As organizations increasingly adopt remote work in the wake of COVID-19, the remote desktop protocol (RDP) has experienced a significant surge in usage. It comes as no surprise then that cybercriminals have demonstrated greater interest in RDP as well. Balancing an organization’s remote access and security needs requires a new approach to security, including the adoption of a zero trust architecture.
The Reasons Behind the Sudden Popularity of RDP
RDP enables an employee to remotely control a desktop computer located in their office. With the surge in COVID-inspired remote work, use of this technology has increased significantly. RDP provides a number of benefits for organizations embracing telework, including:
- Device Flexibility: Employees may wish to use a variety of different devices when working from home; however, certain job roles may require software that is only available on a particular operating system or that has high memory or CPU requirements. With RDP, an employee can run these programs on their office machine while controlling it with any device that can run an RDP client.
- Easier Deployment: Depending on the software requirements of a particular job role, provisioning a new machine for teleworkers can be a complex and time-consuming process. By using RDP, an organization avoids the need to set up a new machine for employees suddenly working from home.
- Simplified Licensing: Many different types of software have a “per user” or “per device” licensing model, meaning that an employee with multiple computers may require multiple licenses. With RDP, working remotely doesn’t mean that a company needs to purchase additional licenses for teleworkers’ home-based devices.
- Improved Data Security: When using RDP, all processing is performed on the remote device with only the image of the display being sent to the remote user. This means that an employee does not have to download sensitive information to a local device to perform processing tasks, enabling an organization to ensure that this data does not leave the enterprise network.
- Regulatory Compliance: If data protected by regulations never leaves the corporate network, then an organization does not need to design a unique data security strategy for remote devices. This can dramatically simplify regulatory compliance and may be essential for allowing remote work in certain industries or with particular types of data.
Cybercriminals are Huge Fans of RDP As Well
RDP has made it possible for a number of organizations to continue “business as usual” through the COVID-19 pandemic without significant changes to their network infrastructure or the purchase of laptops or other mobile devices for the entire workforce. However, the sudden widespread use of RDP has also provided an opportunity for cybercriminals to use it in a variety of different attacks, including:
- Credential Stuffing: Credential stuffing attacks involve testing weak or breached credentials to see if they are used on a particular account. Accomplishing this requires access to a login portal, which RDP provides. The increased usage of RDP provides attackers with opportunities to test credentials for an employee’s corporate accounts and, if successful, to gain authenticated access to enterprise systems.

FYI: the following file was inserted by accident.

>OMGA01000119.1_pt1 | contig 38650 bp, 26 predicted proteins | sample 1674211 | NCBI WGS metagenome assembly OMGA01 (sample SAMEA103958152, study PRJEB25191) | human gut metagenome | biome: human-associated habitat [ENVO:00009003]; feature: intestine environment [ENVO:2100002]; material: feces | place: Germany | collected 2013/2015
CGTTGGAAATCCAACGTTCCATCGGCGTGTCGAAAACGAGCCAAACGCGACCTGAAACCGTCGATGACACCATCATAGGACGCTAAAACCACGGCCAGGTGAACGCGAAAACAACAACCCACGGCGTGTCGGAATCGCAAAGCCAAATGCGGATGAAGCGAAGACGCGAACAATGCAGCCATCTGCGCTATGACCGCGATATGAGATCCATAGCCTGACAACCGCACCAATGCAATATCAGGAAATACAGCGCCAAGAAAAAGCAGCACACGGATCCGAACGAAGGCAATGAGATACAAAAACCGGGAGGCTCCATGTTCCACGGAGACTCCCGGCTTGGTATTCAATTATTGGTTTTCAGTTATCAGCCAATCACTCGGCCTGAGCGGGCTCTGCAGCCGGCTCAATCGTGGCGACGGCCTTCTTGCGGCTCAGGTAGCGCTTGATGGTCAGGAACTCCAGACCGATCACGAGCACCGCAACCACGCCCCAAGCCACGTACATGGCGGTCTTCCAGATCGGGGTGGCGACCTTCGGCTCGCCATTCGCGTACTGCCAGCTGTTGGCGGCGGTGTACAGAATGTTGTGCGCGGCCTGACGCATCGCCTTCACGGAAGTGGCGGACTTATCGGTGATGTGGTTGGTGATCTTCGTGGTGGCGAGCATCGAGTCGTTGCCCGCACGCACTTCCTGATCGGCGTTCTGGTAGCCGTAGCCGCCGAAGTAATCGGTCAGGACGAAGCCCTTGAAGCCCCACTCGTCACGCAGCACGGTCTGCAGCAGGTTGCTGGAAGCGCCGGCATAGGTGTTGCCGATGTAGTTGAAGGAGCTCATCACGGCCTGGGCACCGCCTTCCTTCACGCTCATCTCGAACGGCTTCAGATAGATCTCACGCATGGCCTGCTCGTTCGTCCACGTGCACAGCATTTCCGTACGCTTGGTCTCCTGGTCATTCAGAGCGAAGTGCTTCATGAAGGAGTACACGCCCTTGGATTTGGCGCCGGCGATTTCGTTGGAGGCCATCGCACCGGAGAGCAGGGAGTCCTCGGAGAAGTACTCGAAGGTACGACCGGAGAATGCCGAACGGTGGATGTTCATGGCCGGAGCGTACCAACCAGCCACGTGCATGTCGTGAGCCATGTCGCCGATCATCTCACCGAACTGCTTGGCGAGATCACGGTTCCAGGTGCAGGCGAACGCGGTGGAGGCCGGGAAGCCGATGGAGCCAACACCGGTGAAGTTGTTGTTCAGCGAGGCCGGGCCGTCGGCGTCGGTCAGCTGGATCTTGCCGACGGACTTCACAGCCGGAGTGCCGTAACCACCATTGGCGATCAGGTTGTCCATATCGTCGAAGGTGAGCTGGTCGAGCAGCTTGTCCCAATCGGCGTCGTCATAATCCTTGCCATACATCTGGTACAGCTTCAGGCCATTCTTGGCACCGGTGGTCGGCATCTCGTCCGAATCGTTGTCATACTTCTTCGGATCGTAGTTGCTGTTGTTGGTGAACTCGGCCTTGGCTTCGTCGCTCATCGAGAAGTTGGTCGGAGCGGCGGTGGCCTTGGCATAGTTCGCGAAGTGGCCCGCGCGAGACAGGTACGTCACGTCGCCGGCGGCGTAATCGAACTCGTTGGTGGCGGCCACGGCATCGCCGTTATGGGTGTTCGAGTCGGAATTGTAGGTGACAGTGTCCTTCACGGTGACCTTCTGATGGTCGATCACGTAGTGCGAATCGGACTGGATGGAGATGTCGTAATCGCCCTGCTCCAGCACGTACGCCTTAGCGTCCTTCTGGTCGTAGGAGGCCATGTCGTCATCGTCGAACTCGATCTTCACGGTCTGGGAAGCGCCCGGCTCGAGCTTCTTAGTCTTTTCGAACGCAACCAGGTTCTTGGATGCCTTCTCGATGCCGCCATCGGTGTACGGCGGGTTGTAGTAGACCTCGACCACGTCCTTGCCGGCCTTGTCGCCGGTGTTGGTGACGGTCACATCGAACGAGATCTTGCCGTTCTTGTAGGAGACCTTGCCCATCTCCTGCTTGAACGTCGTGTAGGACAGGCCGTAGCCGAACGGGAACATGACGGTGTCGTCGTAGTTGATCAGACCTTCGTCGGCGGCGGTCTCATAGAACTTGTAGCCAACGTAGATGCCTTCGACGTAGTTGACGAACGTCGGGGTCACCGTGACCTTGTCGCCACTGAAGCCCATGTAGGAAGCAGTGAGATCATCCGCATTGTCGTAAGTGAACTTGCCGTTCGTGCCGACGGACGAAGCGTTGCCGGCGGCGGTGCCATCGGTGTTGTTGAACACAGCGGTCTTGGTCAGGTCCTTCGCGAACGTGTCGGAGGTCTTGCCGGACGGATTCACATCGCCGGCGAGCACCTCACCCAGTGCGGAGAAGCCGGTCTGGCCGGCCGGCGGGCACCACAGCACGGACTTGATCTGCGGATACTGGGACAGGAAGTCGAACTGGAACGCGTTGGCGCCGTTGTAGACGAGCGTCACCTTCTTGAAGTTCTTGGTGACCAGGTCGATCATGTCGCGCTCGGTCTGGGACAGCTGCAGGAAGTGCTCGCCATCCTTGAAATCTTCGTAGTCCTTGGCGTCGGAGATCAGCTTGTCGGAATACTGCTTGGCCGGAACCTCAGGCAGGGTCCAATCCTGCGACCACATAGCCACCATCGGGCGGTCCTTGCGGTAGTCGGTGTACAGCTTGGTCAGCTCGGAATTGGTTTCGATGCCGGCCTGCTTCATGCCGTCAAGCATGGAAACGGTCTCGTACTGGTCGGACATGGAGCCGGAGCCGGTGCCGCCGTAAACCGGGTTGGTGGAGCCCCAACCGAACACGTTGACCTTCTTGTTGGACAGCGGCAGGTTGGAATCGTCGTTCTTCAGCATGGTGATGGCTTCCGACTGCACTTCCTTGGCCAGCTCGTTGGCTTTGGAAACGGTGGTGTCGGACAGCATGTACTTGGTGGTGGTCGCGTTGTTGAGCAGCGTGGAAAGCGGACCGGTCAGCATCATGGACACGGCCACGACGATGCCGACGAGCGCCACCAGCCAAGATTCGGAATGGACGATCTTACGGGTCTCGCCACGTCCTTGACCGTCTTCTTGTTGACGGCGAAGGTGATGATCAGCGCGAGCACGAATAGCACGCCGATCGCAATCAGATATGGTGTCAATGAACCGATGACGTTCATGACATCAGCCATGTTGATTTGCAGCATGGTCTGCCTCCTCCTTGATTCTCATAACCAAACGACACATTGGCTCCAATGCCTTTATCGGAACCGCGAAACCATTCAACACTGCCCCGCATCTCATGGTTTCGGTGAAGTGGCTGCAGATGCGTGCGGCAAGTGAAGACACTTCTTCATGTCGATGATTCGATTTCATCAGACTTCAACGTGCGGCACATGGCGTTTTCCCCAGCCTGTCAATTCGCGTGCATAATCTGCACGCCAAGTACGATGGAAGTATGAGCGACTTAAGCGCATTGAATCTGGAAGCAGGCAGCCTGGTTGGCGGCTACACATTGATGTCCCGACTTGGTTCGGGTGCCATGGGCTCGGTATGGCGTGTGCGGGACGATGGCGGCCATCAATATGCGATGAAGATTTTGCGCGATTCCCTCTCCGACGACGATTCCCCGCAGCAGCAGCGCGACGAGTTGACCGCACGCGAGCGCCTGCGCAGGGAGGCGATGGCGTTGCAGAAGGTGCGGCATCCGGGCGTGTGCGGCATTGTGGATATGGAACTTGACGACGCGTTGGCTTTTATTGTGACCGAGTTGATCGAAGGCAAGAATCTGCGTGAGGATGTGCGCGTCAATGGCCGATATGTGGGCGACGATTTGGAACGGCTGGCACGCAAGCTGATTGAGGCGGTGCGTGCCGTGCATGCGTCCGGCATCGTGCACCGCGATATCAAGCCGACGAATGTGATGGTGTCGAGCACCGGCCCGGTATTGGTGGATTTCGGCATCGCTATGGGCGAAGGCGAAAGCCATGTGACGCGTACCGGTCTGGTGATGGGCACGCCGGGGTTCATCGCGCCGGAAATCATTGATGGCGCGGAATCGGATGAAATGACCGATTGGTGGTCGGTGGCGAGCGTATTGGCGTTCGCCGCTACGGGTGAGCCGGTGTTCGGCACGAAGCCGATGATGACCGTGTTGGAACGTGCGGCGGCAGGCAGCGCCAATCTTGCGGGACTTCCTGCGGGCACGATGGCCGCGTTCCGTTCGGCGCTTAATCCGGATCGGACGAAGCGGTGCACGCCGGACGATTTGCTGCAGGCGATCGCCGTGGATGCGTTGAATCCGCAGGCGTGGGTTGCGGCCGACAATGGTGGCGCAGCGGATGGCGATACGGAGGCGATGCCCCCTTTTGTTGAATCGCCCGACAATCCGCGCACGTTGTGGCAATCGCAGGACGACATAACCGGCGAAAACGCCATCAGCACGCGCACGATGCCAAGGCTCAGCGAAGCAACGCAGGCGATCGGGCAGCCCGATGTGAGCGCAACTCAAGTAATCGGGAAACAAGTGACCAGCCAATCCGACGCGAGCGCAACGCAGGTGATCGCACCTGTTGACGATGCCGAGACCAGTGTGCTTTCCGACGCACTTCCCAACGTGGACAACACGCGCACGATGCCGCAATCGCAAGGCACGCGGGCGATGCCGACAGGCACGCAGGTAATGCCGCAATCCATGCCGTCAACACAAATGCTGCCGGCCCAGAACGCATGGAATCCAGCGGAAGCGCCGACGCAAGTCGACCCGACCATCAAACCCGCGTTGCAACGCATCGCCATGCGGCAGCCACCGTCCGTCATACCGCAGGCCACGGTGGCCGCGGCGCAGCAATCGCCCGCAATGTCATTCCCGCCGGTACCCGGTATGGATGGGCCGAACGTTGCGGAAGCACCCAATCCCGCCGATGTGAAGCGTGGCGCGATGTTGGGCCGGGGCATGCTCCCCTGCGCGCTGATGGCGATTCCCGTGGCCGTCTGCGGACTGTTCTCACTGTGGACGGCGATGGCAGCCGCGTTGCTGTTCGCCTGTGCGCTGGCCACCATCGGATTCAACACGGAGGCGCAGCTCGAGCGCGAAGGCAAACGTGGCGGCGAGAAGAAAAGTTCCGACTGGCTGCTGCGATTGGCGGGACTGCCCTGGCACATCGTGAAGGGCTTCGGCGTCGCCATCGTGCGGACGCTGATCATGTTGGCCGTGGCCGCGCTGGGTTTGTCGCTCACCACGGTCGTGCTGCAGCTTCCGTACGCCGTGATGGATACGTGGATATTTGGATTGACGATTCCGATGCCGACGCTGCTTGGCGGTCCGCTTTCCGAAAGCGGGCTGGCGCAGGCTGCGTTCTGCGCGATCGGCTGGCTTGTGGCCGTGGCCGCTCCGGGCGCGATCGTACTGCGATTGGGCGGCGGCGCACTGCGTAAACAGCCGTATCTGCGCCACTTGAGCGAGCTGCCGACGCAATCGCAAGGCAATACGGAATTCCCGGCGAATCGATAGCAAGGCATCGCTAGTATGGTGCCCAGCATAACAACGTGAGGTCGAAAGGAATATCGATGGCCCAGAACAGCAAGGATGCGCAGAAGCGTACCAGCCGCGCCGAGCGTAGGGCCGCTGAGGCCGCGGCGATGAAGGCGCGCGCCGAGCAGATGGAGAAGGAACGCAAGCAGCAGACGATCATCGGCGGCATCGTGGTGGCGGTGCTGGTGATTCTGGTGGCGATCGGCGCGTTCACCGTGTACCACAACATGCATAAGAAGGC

- Ransomware Delivery: RDP has become a favorite delivery vector for ransomware operators. After an attacker gains access to a corporate system using RDP, they can directly drop and run the malware themselves instead of using complex attacks to do so.
- Distributed Denial of Service (DDoS) Amplification: A recent study determined that vulnerable RDP servers can be used as DDoS amplifiers. By including these servers in their attacks, DDoS attackers can conceal the source of an attack and achieve a greater impact on the target than if they attacked it directly.
These are only some of the ways in which cybercriminals can leverage RDP within their attacks. They pose a significant threat to the security of the organization using RDP and anyone who is targeted by DDoS attacks leveraging their servers. Despite this, the benefits of RDP can outweigh the risks if the service can be used securely.
Achieving Secure, Usable Remote Access with Zero Trust
The main problem with RDP from a security perspective is when it provides unauthorized access to corporate systems. If only legitimate users can access the service, then the potential security impacts are minimal.
Using RDP effectively without risking a cyberattack requires implementing a zero trust architecture. Under the zero trust model, access to corporate resources (like RDP) are provided on a case-by-case basis. The remote user needs to authenticate their identity, and, once authentication is complete, all future requests are permitted or denied based upon the access and permissions assigned to that particular user account. This means that if a system has strong user authentication – using two-factor authentication (2FA) – and well-designed permissions, then the cybersecurity threat of RDP is minimal.
However, zero trust is only effective if it can be enforced. Accomplishing this requires a remote access solution with support for zero trust network access (ZTNA), such as secure access service edge (SASE).